Star-dogged Moon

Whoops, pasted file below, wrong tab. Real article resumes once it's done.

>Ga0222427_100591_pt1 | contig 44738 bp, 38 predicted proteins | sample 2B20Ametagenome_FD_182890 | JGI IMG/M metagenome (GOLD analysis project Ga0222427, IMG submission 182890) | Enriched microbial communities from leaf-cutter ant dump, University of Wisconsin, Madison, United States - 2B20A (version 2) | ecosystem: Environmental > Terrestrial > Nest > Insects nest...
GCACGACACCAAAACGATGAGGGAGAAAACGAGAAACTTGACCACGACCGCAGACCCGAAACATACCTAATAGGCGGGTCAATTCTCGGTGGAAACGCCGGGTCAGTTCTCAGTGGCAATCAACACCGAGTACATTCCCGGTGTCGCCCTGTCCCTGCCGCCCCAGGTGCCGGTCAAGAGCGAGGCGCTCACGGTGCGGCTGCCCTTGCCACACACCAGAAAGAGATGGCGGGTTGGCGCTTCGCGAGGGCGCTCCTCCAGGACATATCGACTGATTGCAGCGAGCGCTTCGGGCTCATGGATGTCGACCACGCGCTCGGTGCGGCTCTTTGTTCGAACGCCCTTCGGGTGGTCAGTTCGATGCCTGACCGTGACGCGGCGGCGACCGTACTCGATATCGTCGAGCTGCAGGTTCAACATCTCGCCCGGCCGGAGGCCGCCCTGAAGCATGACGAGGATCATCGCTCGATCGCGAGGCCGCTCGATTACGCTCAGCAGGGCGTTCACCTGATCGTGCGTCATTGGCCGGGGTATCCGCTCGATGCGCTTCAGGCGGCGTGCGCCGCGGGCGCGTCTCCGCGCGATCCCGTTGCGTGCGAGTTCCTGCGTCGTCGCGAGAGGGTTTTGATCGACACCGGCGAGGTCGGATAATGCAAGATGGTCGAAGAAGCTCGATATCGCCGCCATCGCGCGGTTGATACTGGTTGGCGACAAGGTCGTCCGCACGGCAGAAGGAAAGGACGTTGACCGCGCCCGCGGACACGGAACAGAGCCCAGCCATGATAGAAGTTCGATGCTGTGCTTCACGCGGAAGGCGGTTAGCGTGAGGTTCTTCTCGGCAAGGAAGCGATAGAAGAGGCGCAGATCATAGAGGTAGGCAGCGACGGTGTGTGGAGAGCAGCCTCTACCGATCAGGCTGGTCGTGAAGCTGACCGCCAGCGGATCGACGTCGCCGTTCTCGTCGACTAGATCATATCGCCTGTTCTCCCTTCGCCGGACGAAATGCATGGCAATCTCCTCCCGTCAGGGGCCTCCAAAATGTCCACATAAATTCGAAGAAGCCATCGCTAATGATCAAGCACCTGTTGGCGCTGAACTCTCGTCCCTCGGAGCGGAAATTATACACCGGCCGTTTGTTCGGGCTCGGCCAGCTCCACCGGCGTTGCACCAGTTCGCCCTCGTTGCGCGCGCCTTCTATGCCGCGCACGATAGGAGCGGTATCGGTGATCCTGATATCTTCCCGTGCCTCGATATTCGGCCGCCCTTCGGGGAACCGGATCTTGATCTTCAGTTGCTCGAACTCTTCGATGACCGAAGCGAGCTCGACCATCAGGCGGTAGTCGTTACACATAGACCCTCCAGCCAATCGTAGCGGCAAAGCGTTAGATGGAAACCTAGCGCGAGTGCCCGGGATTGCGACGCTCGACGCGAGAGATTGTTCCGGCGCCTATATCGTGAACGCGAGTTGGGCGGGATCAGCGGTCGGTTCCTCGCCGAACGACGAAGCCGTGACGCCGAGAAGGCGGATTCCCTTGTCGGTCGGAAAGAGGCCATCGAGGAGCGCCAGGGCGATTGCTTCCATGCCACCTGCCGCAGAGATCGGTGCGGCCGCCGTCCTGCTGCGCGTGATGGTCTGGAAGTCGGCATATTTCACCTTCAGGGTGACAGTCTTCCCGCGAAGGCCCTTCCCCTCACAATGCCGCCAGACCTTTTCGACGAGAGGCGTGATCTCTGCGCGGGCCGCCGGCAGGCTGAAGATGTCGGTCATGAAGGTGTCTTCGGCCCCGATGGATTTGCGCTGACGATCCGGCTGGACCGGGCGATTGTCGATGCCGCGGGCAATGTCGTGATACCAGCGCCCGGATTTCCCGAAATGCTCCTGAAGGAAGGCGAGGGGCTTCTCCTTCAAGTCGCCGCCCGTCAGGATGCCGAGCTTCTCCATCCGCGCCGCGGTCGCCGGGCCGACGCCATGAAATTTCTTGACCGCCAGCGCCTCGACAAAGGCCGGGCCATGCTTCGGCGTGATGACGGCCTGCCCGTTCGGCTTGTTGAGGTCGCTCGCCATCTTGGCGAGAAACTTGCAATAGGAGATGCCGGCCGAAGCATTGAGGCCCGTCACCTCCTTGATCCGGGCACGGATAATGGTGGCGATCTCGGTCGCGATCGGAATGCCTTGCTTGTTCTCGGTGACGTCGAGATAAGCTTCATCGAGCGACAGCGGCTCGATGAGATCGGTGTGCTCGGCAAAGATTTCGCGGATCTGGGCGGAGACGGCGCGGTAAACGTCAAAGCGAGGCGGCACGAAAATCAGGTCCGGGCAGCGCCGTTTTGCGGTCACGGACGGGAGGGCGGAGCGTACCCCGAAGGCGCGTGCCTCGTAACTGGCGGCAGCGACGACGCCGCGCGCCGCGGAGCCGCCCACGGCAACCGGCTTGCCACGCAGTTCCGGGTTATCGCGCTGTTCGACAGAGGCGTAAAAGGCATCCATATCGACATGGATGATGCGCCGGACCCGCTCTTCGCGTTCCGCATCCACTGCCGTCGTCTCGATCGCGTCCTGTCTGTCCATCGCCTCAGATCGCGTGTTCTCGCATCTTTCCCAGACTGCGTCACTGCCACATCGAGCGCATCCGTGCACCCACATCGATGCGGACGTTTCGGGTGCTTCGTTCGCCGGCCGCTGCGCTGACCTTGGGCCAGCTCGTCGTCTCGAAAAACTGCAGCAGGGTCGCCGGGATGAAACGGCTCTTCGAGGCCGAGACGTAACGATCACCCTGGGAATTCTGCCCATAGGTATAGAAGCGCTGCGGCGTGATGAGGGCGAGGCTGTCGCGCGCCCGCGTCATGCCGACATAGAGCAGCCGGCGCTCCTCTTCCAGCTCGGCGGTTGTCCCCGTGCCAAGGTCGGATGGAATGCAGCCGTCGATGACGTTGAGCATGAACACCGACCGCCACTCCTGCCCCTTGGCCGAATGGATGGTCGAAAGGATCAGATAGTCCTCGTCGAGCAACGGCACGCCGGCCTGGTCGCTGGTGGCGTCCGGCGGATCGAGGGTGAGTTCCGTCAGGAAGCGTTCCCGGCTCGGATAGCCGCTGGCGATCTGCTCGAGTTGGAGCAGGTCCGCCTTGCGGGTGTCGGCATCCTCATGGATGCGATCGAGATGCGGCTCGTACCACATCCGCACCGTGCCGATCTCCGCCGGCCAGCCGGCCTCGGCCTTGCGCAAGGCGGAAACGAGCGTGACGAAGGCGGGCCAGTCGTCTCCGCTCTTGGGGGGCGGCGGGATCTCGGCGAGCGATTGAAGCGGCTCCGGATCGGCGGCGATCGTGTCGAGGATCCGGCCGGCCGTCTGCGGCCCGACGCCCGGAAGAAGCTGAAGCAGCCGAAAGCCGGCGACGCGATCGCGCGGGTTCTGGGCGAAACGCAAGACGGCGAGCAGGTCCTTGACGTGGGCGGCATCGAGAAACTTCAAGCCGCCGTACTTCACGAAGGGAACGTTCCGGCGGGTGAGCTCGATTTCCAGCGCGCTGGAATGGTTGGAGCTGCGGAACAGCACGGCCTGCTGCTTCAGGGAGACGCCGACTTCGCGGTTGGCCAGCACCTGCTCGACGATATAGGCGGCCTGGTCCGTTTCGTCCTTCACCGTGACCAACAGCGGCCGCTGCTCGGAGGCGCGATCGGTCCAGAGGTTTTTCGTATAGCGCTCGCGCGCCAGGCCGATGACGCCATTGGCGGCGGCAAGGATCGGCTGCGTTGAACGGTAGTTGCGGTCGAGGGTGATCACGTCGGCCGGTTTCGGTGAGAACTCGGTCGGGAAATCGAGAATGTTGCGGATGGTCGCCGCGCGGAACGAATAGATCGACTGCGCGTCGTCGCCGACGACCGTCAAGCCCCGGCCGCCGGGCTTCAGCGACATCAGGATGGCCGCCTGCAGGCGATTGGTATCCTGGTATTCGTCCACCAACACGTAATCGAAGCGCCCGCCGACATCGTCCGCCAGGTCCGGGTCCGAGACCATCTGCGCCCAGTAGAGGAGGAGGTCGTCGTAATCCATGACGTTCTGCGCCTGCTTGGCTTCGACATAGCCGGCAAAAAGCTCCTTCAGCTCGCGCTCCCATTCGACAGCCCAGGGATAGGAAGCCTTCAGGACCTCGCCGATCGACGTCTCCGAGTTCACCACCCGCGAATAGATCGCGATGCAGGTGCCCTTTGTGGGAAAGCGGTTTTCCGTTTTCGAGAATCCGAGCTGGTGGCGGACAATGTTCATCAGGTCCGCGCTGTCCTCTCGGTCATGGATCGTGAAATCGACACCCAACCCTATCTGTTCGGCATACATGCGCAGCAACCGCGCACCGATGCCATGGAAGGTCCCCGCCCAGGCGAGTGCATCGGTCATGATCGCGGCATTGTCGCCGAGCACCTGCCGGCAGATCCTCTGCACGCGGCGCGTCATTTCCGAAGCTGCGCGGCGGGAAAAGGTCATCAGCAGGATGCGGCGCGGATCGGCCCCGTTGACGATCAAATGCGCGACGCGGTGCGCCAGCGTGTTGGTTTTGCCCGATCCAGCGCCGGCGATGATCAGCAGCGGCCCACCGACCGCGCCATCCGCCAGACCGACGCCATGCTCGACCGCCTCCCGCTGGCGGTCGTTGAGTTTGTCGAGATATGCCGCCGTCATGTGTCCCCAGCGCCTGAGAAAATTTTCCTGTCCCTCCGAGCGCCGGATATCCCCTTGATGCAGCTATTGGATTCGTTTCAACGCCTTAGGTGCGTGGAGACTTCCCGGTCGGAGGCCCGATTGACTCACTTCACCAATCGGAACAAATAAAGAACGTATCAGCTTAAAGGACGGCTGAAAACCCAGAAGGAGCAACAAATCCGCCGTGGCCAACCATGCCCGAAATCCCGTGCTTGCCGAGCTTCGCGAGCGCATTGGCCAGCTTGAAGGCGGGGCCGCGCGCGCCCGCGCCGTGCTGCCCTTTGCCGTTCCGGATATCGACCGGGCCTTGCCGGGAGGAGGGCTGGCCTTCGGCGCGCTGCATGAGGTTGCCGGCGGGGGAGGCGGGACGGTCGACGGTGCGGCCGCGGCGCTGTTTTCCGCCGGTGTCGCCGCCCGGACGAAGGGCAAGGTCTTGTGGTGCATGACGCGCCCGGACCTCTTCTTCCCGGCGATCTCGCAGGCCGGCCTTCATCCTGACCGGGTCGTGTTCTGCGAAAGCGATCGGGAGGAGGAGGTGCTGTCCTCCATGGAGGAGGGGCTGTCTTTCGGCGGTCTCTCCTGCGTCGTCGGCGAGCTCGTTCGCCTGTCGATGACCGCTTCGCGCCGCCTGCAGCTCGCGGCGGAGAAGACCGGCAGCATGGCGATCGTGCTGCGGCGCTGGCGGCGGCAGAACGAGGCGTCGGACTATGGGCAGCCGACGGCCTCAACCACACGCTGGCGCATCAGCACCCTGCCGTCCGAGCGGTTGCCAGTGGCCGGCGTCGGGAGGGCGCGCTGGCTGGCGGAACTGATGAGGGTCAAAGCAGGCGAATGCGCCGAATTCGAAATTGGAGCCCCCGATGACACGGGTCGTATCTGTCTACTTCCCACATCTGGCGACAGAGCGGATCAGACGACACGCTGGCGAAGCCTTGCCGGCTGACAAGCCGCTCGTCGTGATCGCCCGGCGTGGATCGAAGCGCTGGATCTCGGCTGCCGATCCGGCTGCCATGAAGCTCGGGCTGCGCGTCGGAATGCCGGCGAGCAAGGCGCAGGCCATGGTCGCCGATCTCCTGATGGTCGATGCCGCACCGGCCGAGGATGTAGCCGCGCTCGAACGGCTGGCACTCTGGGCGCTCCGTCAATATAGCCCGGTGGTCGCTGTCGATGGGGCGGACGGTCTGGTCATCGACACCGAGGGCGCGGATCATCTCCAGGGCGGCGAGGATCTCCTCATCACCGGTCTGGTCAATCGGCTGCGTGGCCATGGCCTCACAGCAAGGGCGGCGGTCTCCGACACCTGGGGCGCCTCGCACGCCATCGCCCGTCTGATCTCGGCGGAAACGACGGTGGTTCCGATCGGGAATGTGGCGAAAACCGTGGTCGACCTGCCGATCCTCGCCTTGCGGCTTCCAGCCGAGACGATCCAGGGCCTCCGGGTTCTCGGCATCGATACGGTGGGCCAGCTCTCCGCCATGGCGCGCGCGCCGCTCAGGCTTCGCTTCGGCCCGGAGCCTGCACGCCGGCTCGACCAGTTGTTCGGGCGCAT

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Star-dogged Moon ing in a disordered aspect. Wasn't always deservingof the averted gazes that carom off my own straight-ahead stare. Sometimes I catch only the end of the movement, the head arcing away, but it is as familiar to me as my hands—the part of the body a person sees most, clasped or dangling so often in the vicinity of one's distracted stare, a strikingly fine feature amid the mess of me— and I am past trying to see the repulsion as a random gesture ungrounded in me, my twisted asymmetry. Discerning eyes prefer to crawl along swollen gutters, settle on the fur-tufted asses 74 This is form gulping after formlessness, Skin flashing to wished-fordisappearances And the serpent body flashing without skin. WALLACE STEVENS wasn't always as I am now, ugly, distorted, features culminatI of dogs waddling in front of them, study the dying ivy on buildings . There was a period of several months when I was three years old in which I possessed an openhanded, searching charm that drew people to me. My mother says I had the airy beauty of something fleeting, features smeared hastily across a face soon to expire, and I waved my arms about in what seemed to her the hurried delight of a short lifespan. I still seem to her like someone who won't be staying, though I persist, impudently, against her most studied calculations. It is my father who escaped prematurely,as I always knew that he would. He'd been walking the knife blade between living and dying most of his life and was always tilted slightly toward extinction . The temptation not to exist was strong in my father, and I knew his body would use any excuse to take him from me, render him a grainy Polaroid in a photo album—a man walking away, waving goodbye, face blurred in turning, hand on his fedora—reduce him to a commemorative mum pressed between the leaves of a dictionary, scenting the words between Easteregg and ecce homo with that funereal perfume. He often told me I was a splendid child, and I knew he meant to reassure me about the effects of his impending absence. I knew I was meant to continue to see myself through his snuffed-out eyes, see the dazzling Astrum he insisted I was,my soubriquet. This wasbefore my own body gave protest. As a small child, I would often wake in the night in winter and steal into my parents' bedroom, quietly lay my head on my father's flanneled chest, feel the swelland breath that would reassure me of another day's stay against the extinction of my father. I carried the breeze of his sleeping breaths against my forehead with me back to bed. Sometimes I'd hear my mother rouse, and I imagined her sitting up briskly and fixing me with an accusing stare, catching the flounce of my exiting nightgown, halting me, the hot coals of her eyes glowing gold in the dark and boring 75 from behind into the feckless heart of her monster daughter, impatient with my continuing shape. Sometimes I would stay, breathe stealthy half-breaths, lie beside my father on the floor and listen for fatal shifts. My mother was young when I unexpectedly appeared in her womb, an irritating kernel of sand, one no amount of pearly cocooning could rescue, make soothing, one whose subtle chafe she continues to try to expel, so young, my mother, that she could never fully persuade herself of the idea of me, having onlyrecently come to hard terms with the theory of herself. I am now the fullgrown phantom reminder of the discomfort of those months, and she occasionally groans or pants when I am near, holds a hand to her abdomen. My mother is like those resurrectionistsof the nineteenth century,perfunctorily grisly anatomists exhuming fresh bodies in pursuit of knowledge, understanding, a ravenous reckoning of flesh and science. My mother digs me up and digs me up, turns me over in her hands, brushes the soil from my withered face, and tries to grasp the consequences of feelings that well up more quickly than reason. Don't misunderstand. My mother is a remarkable woman with a remarkable heart that beats so loudly and steadily it is difficult to think in her presence. She campaigns for the freedom of oppressed peoples; she dresses wounds on fields of battle; she dispenses the alms of...


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